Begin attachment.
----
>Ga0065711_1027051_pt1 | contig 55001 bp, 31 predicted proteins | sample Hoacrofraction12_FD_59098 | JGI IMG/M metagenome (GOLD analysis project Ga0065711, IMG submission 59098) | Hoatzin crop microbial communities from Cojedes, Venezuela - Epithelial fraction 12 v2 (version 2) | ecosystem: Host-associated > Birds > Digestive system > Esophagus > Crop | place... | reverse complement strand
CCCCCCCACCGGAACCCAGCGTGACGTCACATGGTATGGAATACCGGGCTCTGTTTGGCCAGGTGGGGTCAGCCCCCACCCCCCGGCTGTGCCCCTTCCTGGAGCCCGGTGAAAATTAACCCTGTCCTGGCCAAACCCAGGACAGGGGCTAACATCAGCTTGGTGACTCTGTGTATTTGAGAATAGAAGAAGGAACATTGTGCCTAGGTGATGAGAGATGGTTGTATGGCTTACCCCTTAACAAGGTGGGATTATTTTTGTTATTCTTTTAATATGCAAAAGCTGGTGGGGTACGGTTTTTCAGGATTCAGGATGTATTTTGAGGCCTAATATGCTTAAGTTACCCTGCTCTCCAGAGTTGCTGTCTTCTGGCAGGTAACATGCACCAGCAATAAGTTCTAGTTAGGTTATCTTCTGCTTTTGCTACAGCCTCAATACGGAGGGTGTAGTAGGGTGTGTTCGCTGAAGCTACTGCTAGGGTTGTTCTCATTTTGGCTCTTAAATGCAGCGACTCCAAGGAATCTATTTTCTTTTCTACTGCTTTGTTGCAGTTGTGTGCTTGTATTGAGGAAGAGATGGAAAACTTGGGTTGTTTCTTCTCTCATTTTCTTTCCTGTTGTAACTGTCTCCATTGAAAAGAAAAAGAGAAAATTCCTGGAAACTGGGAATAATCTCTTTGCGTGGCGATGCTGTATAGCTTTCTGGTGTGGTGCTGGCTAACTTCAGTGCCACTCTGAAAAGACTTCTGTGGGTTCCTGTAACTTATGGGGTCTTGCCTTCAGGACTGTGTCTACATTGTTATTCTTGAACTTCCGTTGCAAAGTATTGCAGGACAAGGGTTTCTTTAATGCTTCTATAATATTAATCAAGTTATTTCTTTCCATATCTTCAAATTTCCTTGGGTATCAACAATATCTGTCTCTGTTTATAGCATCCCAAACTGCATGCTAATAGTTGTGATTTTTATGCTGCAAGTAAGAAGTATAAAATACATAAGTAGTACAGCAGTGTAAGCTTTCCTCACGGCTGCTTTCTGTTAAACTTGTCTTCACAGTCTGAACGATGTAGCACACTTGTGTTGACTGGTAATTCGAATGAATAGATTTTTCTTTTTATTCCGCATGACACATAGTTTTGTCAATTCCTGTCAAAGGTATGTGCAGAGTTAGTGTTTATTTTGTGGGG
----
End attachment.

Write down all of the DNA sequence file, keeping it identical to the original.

>Ga0065711_1027051_pt1 | contig 55001 bp, 31 predicted proteins | sample Hoacrofraction12_FD_59098 | JGI IMG/M metagenome (GOLD analysis project Ga0065711, IMG submission 59098) | Hoatzin crop microbial communities from Cojedes, Venezuela - Epithelial fraction 12 v2 (version 2) | ecosystem: Host-associated > Birds > Digestive system > Esophagus > Crop | place... | reverse complement strand
CCCCCCCACCGGAACCCAGCGTGACGTCACATGGTATGGAATACCGGGCTCTGTTTGGCCAGGTGGGGTCAGCCCCCACCCCCCGGCTGTGCCCCTTCCTGGAGCCCGGTGAAAATTAACCCTGTCCTGGCCAAACCCAGGACAGGGGCTAACATCAGCTTGGTGACTCTGTGTATTTGAGAATAGAAGAAGGAACATTGTGCCTAGGTGATGAGAGATGGTTGTATGGCTTACCCCTTAACAAGGTGGGATTATTTTTGTTATTCTTTTAATATGCAAAAGCTGGTGGGGTACGGTTTTTCAGGATTCAGGATGTATTTTGAGGCCTAATATGCTTAAGTTACCCTGCTCTCCAGAGTTGCTGTCTTCTGGCAGGTAACATGCACCAGCAATAAGTTCTAGTTAGGTTATCTTCTGCTTTTGCTACAGCCTCAATACGGAGGGTGTAGTAGGGTGTGTTCGCTGAAGCTACTGCTAGGGTTGTTCTCATTTTGGCTCTTAAATGCAGCGACTCCAAGGAATCTATTTTCTTTTCTACTGCTTTGTTGCAGTTGTGTGCTTGTATTGAGGAAGAGATGGAAAACTTGGGTTGTTTCTTCTCTCATTTTCTTTCCTGTTGTAACTGTCTCCATTGAAAAGAAAAAGAGAAAATTCCTGGAAACTGGGAATAATCTCTTTGCGTGGCGATGCTGTATAGCTTTCTGGTGTGGTGCTGGCTAACTTCAGTGCCACTCTGAAAAGACTTCTGTGGGTTCCTGTAACTTATGGGGTCTTGCCTTCAGGACTGTGTCTACATTGTTATTCTTGAACTTCCGTTGCAAAGTATTGCAGGACAAGGGTTTCTTTAATGCTTCTATAATATTAATCAAGTTATTTCTTTCCATATCTTCAAATTTCCTTGGGTATCAACAATATCTGTCTCTGTTTATAGCATCCCAAACTGCATGCTAATAGTTGTGATTTTTATGCTGCAAGTAAGAAGTATAAAATACATAAGTAGTACAGCAGTGTAAGCTTTCCTCACGGCTGCTTTCTGTTAAACTTGTCTTCACAGTCTGAACGATGTAGCACACTTGTGTTGACTGGTAATTCGAATGAATAGATTTTTCTTTTTATTCCGCATGACACATAGTTTTGTCAATTCCTGTCAAAGGTATGTGCAGAGTTAGTGTTTATTTTGTGGGG